HomeBlogOuch, That Hurts – Back Pains During Pregnancy

Ouch, That Hurts – Back Pains During Pregnancy

It’s easy to take things for granted when things are going well. Aches, pains and discomforts aren’t the stuff people generally like to ponder on, especially if their life is free from them. It’s been a somewhat rude awakening for some though, when back pain begins to creep up on them during pregnancy.

What’s causing it?

Back pain can begin as early as when your belly begins to show and pushes out of the pelvic area. If you already have existing back pain, pregnancy is likely to make it more pronounced. There are six main causes of back ache during pregnancy and they are:

Abdominal separation (diastasis recti)
During pregnancy as your belly grows bigger, two lines of muscle running down your abdominals begin to separate to accommodate your uterus as it pushes forward. This separation, called diastasis recti, may cause varying degrees of back aches and pains.

Your baby’s weight
As your baby gains more and more weight in your womb, your lower back might sway as your centre of gravity moves forward, causing back muscles to feel tight and painful.

Weighted pressure
While your spine can handle the extra weight from your growing baby, it may still place pressure on nerves and blood vessels, and may also cause muscles to feel tight and feel strained. This may be felt as dull aches on your lower back and hips.

Your altered posture
As your pregnancy progresses, your lower back will begin to curve inwards and your centre of gravity also alters to accommodate this weight. This happens so gradually that you will hardly notice it, but unfortunately, the aches and pain these changes cause to your back might not go unnoticed!

The position of your baby
Depending on how your growing baby is positioned, there is a likeliness that certain nerves can be pinched or compressed, causing mild to severe backaches.

Hormonal changes
A hormone called relaxin is released during pregnancy to help soften the ligaments in your pelvis. This hormone also helps to make your joints more flexible than usual, but they consequently place some extra strain on your back.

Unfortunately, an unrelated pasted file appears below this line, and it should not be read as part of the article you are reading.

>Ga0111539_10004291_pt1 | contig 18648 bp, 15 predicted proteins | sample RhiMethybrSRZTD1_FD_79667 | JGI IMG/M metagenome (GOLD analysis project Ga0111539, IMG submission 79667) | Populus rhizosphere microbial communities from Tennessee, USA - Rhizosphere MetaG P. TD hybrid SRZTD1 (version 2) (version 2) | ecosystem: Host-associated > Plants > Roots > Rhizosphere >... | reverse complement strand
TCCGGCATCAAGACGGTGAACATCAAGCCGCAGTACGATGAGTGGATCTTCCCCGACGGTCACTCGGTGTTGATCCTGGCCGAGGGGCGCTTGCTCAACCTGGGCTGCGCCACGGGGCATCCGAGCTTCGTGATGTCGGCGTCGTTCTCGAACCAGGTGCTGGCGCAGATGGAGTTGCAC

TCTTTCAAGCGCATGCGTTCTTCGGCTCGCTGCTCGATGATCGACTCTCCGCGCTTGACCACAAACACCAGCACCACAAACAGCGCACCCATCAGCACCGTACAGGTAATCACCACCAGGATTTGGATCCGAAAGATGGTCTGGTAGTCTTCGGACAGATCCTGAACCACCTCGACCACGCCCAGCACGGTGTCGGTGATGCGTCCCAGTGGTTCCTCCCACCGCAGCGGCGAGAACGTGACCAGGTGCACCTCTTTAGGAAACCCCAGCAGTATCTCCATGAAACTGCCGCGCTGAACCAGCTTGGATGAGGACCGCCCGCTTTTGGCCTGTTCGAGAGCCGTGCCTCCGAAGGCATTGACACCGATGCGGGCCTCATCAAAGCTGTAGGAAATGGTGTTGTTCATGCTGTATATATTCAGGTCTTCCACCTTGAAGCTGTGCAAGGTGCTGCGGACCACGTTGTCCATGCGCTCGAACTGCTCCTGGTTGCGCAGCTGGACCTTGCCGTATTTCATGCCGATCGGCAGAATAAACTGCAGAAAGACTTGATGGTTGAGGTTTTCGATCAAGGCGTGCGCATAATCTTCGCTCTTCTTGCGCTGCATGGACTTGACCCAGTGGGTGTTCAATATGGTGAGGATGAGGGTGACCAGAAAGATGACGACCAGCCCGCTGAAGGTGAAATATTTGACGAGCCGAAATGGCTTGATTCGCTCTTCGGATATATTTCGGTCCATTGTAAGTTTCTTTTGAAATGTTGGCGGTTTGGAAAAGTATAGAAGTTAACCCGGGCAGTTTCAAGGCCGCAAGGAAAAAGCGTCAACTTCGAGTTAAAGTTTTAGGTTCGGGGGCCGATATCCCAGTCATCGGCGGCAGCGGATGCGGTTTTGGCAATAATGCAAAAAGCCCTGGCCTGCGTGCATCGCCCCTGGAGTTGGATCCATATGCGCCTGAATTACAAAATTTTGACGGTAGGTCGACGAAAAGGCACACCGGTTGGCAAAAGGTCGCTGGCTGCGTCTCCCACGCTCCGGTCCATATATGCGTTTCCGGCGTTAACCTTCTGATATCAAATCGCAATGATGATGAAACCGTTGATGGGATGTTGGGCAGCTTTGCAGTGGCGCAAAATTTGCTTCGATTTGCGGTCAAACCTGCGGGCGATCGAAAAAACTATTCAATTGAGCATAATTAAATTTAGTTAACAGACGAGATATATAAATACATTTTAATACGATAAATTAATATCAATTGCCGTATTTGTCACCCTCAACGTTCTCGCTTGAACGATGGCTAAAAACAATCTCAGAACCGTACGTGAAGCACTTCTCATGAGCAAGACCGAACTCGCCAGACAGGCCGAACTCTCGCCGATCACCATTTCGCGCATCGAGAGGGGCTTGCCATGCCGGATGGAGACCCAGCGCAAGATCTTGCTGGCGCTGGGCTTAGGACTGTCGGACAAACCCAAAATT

Safe ways to deal with normal back pains

If your doctor has ruled out any danger signs, you may have to put up with your back ache right up till you give birth. It doesn’t mean that you have to endure it though, for there are some safe methods to alleviate them.

Warm baths or showers
Having a warm bath or standing under a warm shower may help soothe tight, aching muscles and alleviate some of the pains in your back.

Positioning and support
During nap times or when you’re sleeping, lay on your side with a support pillow between your knees. This has been shown to take take some pressure off your back.

A good massage
A good, prenatal massage might help to relax your body and relieve back pain. Be certain though that your therapist is trained in proper massage techniques for pregnant women.

Watch your posture
A good posture may help, so don’t slouch! You can improve your posture by standing tall, with shoulders back, and tucking your pelvis under. Use back support when sitting to keep your spine straight.

Avoid high heels
They cause unnecessary strain throughout your back and spine, amplifying any existing aches. Choose instead shoes that are comfy and ones that provide support.

Mind those movements
Squat or kneel to lower yourself to the floor or to pick up objects from the ground. Better still, get someone else to do it and avoid the risk of back injuries.

Rest!
Try to make sure you get enough rest every day, for it helps to heal and sooth any nagging aches caused by weak, tired muscles.

Medications
Make sure these are recommended by your doctor though.

When to see your doctor

While most incidences of back pains can be quite annoying yet harmless, there are however, times when back pain can be a sign things are not quite right and you may need to see your doctor. The following are some symptoms that should not be ignored:

Back pains accompanied by vaginal bleeding: Back pains that come and go, accompanied by bleeding and sensations like uterine tightening or contractions may be indicators of premature labour or placental problems.

Sudden pain: Any kind of severe pain without any apparent cause should be checked out. Also, if you happened to have experienced any kind of trauma, such as a car accident or a fall, the pain that follows may be indicating a serious injury and needs immediate attention.

Pain with fever: Fevers should not be taken lightly during pregnancy. They may be caused by bladder or kidney infections which in turn can cause serious complications, such as preterm labour if left untreated.

Loss of feeling: Pains in the back may be normal, but if you also experience loss of sensation in one or both of your legs, or if you are unexplainably weak and not coordinated, you should contact your doctor immediately.

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